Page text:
My baby girl turns 9 years old tomorrow. The youngest of my children. The 3rd. The miracle. As I prepare for her party, baking strawberry cupcakes with strawberry frosting, and her, right beside me stirring and mixing…I’m reminded.
I remember hearing the words ‘trans-location’ and ‘fused chromosomes.’ I remember being genetically tested for the first five months of my pregnancy. I remember the worry.
I think back to the doctor who told me there was a 93% chance…abnormality, downs, leukemia…words tossed out like I was supposed to be able to wrap my head around this. Like I was supposed to understand. And at 5 months pregnant, I had already fallen in love with her. Yet, conversations started with words like abortion, and understandable. Words that rolled off their tongues without expression or emotion.
I remember walking out of the hospital vowing to never have another test. I would love this little girl no matter the percentage of abnormalities based on a ‘balanced trans-location‘ – a little girl that I’d prayed for. After 2 beautiful & healthy boys and 2 miscarriages, finding out I was pregnant with a little girl thrilled me beyond belief.
I had already imagined us together, walking the beach in sundresses and floppy hats. I pictured us holding hands, sharing an ice cream cone, reading bedtime stories and singing lullabies to. She was already in my heart. I was already her mom.
For months after that last visit I worried. I prayed. And in the weeks leading up to delivery, I was resigned to bed rest, due to complications.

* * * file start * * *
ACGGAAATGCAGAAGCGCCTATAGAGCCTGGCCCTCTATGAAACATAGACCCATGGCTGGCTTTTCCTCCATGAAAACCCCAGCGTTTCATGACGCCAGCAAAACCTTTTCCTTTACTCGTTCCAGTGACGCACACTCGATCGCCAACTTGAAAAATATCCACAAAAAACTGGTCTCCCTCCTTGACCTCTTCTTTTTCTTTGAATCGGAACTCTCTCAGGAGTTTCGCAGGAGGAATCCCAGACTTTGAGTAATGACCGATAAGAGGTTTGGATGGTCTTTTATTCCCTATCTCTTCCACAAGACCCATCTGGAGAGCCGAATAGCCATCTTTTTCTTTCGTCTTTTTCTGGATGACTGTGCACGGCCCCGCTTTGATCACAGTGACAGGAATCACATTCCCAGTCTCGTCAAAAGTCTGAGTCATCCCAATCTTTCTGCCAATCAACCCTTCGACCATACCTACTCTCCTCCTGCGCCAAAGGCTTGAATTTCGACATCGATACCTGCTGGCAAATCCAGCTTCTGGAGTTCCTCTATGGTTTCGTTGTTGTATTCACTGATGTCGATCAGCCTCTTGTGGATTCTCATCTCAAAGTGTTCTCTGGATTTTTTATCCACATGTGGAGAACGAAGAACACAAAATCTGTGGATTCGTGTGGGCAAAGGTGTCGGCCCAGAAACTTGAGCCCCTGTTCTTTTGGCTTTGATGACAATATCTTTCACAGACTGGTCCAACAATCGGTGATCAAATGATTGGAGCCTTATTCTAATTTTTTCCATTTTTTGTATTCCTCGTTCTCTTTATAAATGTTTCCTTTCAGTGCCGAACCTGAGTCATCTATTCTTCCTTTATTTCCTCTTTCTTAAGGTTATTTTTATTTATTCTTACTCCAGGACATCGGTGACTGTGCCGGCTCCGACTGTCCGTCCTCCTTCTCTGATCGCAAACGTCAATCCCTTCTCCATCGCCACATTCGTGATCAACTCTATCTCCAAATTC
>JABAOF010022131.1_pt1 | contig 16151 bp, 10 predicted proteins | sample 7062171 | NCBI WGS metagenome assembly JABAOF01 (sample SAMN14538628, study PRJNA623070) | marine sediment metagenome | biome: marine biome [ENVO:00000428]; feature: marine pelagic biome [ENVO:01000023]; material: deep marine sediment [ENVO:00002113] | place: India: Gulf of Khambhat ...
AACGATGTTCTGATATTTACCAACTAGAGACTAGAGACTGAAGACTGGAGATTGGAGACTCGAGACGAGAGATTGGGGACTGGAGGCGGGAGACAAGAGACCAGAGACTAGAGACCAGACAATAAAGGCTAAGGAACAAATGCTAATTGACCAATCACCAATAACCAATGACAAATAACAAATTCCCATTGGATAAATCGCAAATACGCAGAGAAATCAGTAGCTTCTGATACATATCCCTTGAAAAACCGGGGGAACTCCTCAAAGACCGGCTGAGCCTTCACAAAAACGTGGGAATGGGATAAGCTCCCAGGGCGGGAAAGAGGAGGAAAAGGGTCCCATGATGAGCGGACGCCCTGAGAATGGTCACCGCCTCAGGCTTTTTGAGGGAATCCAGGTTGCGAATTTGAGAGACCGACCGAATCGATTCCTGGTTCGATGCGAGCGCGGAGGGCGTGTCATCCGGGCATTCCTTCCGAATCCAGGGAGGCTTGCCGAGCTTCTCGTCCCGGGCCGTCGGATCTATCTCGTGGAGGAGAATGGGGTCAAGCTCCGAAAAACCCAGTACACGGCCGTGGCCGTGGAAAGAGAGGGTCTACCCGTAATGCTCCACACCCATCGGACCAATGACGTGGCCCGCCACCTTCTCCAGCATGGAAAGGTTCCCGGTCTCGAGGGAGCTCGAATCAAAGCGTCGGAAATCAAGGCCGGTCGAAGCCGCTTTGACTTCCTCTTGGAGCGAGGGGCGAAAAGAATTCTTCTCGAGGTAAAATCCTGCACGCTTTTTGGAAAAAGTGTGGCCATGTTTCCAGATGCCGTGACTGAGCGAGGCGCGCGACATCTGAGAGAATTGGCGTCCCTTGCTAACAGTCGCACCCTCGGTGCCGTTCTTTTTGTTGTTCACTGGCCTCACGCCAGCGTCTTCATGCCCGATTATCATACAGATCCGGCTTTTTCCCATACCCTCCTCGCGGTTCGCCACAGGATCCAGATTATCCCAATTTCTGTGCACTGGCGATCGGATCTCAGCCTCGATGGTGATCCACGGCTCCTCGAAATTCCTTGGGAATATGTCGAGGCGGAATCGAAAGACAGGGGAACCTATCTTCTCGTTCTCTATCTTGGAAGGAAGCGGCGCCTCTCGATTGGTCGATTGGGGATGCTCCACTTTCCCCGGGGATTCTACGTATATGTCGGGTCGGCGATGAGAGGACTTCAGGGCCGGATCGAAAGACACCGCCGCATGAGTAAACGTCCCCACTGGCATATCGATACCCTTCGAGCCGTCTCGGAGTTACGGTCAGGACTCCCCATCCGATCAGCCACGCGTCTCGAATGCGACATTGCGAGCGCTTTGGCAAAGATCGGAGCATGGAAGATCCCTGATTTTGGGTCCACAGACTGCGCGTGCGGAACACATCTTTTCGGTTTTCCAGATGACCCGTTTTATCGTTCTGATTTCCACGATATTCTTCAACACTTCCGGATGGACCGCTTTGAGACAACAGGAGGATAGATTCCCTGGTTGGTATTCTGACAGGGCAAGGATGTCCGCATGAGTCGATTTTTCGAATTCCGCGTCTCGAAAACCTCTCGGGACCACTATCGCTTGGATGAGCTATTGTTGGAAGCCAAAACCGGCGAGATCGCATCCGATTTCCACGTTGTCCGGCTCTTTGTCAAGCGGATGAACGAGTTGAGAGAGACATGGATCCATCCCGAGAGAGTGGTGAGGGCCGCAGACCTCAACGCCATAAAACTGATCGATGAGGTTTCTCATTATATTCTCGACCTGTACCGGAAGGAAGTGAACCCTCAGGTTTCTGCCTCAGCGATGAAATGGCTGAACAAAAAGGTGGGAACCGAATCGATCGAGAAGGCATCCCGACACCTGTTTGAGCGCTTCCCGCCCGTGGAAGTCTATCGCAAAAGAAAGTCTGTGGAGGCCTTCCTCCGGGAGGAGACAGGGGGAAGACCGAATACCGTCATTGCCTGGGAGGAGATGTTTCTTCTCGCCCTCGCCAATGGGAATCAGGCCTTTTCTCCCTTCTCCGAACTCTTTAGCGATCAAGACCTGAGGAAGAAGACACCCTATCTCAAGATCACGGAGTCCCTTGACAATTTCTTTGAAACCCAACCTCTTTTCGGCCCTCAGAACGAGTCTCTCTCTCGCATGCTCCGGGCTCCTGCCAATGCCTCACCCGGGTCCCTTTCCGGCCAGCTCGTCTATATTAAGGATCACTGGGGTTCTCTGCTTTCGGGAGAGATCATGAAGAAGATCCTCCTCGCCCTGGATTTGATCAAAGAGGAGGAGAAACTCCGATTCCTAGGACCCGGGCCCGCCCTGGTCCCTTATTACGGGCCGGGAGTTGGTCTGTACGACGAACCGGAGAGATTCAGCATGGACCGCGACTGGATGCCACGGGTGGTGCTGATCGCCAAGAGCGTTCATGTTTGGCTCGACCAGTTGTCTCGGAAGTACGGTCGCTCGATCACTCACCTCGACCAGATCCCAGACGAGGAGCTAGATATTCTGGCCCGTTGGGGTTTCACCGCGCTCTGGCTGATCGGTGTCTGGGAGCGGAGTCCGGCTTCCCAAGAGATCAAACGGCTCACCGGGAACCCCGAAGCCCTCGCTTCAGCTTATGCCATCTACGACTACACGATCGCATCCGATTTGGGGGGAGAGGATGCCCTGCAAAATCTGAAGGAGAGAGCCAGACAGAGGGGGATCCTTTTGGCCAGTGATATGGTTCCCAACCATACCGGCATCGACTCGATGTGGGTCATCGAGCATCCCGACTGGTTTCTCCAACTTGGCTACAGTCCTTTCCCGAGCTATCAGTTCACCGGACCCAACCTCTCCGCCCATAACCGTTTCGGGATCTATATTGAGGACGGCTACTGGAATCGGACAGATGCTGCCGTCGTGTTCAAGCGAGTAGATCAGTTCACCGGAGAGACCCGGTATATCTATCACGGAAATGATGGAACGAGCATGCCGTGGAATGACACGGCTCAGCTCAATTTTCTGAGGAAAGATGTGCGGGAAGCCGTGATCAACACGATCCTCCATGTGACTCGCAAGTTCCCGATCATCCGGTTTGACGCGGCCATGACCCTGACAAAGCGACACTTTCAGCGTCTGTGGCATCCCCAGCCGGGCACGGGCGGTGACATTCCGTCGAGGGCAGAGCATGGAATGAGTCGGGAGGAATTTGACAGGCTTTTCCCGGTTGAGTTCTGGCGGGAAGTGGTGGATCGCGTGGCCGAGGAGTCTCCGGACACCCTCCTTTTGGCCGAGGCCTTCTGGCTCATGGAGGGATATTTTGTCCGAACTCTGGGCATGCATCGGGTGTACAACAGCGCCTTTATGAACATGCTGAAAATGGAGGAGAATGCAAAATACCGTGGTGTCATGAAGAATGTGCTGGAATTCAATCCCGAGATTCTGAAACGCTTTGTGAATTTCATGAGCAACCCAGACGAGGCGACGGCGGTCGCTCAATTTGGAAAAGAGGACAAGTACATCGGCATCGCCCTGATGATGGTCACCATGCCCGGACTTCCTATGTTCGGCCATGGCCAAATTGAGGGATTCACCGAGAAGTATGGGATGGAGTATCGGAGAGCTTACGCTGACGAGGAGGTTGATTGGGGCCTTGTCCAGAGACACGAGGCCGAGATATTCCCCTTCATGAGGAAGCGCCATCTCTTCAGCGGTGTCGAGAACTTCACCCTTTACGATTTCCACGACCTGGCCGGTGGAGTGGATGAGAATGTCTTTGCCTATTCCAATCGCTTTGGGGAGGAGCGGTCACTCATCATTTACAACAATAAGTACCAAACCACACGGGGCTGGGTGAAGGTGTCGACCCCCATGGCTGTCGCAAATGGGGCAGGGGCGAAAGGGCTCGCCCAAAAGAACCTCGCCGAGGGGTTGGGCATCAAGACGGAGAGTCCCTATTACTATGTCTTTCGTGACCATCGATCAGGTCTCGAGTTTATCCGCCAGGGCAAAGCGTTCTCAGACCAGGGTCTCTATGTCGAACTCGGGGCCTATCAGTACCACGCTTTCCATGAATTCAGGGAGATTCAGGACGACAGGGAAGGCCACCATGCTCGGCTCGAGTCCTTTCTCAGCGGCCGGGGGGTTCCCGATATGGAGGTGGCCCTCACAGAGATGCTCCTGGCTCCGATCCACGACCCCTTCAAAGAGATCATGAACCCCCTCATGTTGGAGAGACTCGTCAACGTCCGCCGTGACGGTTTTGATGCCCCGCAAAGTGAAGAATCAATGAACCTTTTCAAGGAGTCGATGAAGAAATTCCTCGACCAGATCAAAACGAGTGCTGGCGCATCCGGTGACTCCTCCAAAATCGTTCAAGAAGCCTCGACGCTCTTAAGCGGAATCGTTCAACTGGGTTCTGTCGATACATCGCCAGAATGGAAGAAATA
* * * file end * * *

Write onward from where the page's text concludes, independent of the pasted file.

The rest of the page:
On the date of delivery, after waiting four long months to see this little angel, I was told we’d need to wait. We would not be having this child today. The nurse hooked me up to monitors. Her heart rate was dropping, and it was decided to perform a c-section;my 3rd in 6 years.
When my daughter was born at 4:24 p.m. on a Monday afternoon, I waited for what felt like forever to see her face. To feel her against my skin. The neonatal unit doctors, nurses and staff surrounded her upon birth and whisked her away before I could hold her.
Suddenly, the head of the neonatal unit approached, with my daughter. She looked at me, and cast her eyes on my little girl. She placed her gently into my arms, and said simply, “She’s perfect.”
And over the past nine years, I sometimes wonder if that balanced trans-location was a gene for super sass, or perhaps a gene for super talented, super funny or super smart. Because this girl is special. She is different – just not in the way the doctors had anticipated.
My little girl is love, happiness and generosity in a 48″ package. My little girl is sarcastic & silly. She is brave and bold.
And as I watch her sprinkle the pink frosted cupcakes, dancing around the kitchen, and getting multicolored sprinkles all over the counter top – I am reminded of how badly I wanted her, how passionate I was to keep her, and how protective of her I am, still.
Happy Birthday to the fiercest girl I know.
Lila Catherine, I love you. I am blessed beyond measure, and proud to call you my daughter. I pray that you always be kind, generous and loving. I pray that you will provide strength to those who need support, courage to those who need a voice, and always have a humble heart.